Orange salad! Exactly what was it about oranges in the 'sixties?

Beef and orange casserole.

Saute in maize oil one and a half pounds of cubed stewing steak, floured and seasoned, with two chopped onions and a clove of garlic. Place in casserole along with two carrots chopped into fingers. Cut into thin strips the peel of two oranges then blanch and add half of this to the casserole. Add the juice of the oranges to half a cup of cider, add two beef stock cubes and enough boiling water to make up one and a half pints, pour over casserole. Cook ninety minutes in moderate oven. Serve garnished with slices of capsicum and remaining orange peel. Ring serving dish with scalloped mashed potato and around that, more orange slices.

What did you do with the orange slices? Mop up the gravy?

On another page there was a thing called Lazy Daisy Bacon Cake, involving brown sugar, margarine, glace cherries, bacon and - yes - pineapple. I wondered what made Daisy lazy in the 1960s. Could have been any one of a number of things, I suppose.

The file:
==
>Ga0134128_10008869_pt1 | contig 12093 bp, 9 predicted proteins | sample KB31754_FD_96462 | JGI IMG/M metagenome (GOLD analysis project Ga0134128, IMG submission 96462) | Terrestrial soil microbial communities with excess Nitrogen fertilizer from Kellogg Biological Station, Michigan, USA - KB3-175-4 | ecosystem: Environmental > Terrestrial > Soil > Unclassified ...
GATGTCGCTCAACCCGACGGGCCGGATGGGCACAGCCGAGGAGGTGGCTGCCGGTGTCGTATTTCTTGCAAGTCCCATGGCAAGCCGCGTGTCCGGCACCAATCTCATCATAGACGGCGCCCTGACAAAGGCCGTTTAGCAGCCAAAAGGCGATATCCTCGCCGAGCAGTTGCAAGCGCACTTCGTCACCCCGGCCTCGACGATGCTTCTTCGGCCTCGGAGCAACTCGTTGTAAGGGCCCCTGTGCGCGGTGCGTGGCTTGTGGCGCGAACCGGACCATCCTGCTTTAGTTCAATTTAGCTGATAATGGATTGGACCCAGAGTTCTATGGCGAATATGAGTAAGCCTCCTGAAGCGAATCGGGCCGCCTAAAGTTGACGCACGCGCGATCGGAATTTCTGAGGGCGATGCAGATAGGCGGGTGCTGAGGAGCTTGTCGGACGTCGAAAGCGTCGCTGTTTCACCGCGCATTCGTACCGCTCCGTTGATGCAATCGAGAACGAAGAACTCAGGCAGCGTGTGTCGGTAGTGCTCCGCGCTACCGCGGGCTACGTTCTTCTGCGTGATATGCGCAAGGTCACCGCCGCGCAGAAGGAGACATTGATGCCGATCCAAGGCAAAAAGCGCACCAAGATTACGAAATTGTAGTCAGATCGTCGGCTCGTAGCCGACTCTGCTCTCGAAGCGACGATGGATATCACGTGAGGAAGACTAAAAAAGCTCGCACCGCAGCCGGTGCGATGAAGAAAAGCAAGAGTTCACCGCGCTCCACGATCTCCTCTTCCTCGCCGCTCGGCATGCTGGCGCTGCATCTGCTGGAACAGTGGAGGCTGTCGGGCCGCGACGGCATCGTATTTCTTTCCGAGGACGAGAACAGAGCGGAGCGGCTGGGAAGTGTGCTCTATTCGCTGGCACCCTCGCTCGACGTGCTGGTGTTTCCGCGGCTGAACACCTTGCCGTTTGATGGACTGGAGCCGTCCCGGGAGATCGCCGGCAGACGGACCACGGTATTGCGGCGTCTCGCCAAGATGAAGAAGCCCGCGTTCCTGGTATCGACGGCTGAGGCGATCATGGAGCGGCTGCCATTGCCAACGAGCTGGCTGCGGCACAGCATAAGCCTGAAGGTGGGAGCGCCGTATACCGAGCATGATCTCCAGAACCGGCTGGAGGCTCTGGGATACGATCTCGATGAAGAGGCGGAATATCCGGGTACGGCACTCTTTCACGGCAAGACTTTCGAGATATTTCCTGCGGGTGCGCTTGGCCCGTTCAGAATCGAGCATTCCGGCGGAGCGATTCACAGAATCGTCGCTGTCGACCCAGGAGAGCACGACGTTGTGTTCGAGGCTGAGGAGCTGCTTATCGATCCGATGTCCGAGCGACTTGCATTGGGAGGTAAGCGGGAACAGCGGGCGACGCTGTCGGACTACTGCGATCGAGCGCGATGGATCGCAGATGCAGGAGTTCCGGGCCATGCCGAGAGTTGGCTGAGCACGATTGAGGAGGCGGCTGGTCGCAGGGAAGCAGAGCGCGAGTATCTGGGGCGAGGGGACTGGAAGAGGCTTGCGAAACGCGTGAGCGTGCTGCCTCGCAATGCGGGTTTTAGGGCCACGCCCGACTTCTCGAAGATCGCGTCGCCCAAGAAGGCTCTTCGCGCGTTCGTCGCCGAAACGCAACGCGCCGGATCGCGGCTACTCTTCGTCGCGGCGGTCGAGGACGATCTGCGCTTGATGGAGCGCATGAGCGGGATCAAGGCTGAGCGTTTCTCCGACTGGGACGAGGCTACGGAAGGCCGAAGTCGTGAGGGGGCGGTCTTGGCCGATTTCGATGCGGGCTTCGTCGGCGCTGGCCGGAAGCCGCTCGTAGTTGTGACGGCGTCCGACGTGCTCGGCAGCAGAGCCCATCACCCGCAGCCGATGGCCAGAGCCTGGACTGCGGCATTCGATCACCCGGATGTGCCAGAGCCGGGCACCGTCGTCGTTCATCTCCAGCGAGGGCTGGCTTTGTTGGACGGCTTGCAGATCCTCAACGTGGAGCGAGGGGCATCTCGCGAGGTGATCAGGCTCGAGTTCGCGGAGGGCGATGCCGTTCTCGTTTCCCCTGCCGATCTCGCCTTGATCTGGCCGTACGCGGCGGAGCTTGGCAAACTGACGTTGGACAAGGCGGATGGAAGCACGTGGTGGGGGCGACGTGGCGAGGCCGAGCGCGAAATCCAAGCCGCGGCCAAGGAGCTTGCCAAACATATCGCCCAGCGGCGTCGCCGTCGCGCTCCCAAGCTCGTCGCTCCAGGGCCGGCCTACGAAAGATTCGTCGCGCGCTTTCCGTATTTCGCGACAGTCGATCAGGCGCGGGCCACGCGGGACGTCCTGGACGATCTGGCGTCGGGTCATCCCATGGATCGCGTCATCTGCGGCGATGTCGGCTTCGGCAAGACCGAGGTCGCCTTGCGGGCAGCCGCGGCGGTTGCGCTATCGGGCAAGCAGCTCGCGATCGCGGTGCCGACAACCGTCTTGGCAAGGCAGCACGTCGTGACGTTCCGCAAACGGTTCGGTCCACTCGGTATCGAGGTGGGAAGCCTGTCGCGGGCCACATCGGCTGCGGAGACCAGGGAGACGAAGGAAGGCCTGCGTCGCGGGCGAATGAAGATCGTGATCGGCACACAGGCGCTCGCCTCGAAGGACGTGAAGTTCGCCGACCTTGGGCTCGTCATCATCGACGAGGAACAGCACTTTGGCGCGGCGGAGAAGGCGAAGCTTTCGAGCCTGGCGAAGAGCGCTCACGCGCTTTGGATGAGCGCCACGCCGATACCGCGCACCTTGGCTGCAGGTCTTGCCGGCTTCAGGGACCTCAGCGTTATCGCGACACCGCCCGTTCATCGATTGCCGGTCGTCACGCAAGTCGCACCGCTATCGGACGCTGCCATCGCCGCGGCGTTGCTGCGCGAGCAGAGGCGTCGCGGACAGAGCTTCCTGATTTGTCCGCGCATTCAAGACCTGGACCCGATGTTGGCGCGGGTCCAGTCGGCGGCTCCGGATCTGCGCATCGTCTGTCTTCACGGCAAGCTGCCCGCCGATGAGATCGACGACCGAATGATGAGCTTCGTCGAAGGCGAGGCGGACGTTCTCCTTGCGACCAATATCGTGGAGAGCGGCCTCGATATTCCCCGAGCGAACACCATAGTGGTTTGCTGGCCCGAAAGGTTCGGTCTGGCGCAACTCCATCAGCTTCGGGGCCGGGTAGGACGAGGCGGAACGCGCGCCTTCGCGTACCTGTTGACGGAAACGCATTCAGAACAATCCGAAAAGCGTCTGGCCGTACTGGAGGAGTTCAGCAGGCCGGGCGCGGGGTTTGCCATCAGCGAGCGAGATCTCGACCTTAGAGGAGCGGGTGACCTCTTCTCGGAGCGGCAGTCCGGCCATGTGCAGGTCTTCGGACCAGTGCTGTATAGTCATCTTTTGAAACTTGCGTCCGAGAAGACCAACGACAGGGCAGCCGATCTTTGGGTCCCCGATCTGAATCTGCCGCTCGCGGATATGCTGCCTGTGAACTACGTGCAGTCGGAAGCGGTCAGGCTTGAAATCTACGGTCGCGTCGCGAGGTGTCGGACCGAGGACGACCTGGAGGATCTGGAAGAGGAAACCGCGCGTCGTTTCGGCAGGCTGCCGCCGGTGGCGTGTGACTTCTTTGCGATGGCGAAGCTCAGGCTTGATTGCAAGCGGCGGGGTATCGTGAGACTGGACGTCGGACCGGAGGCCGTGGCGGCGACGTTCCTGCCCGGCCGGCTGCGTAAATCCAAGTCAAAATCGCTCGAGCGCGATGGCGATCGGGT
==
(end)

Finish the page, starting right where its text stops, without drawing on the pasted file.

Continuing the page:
I closed the book and the muffled sitar music stopped. Weird.

Does anyone else remember 'sixties food? Or heard about it from their parents?


Julie said...

I have in my posession a "Swedish Meatball" recipe from my mother. The sauce is a fifty-fifty mix of grape jelly and Heinz cocktail sauce. (I've always wondered if Swedes make meatballs at all, and I'm POSITIVE their traditional recipes involve neither cocktail sauce nor grape jelly.)

The oddest thing about it is, it tastes okay.

I still make it occasionally to torture other family members who remember it being made for holidays and cocktail parties.

jo said...

I inherited boat loads of Gran's magazine and newspaper tear outs and a few cookbooks from the 40's forward.
I love going through them. I'm not sure if B&W or yellowed colour photos make the food less appetizing.
There was plenty of jello(jelly, you know a bit like rowntree) molds in various shapes.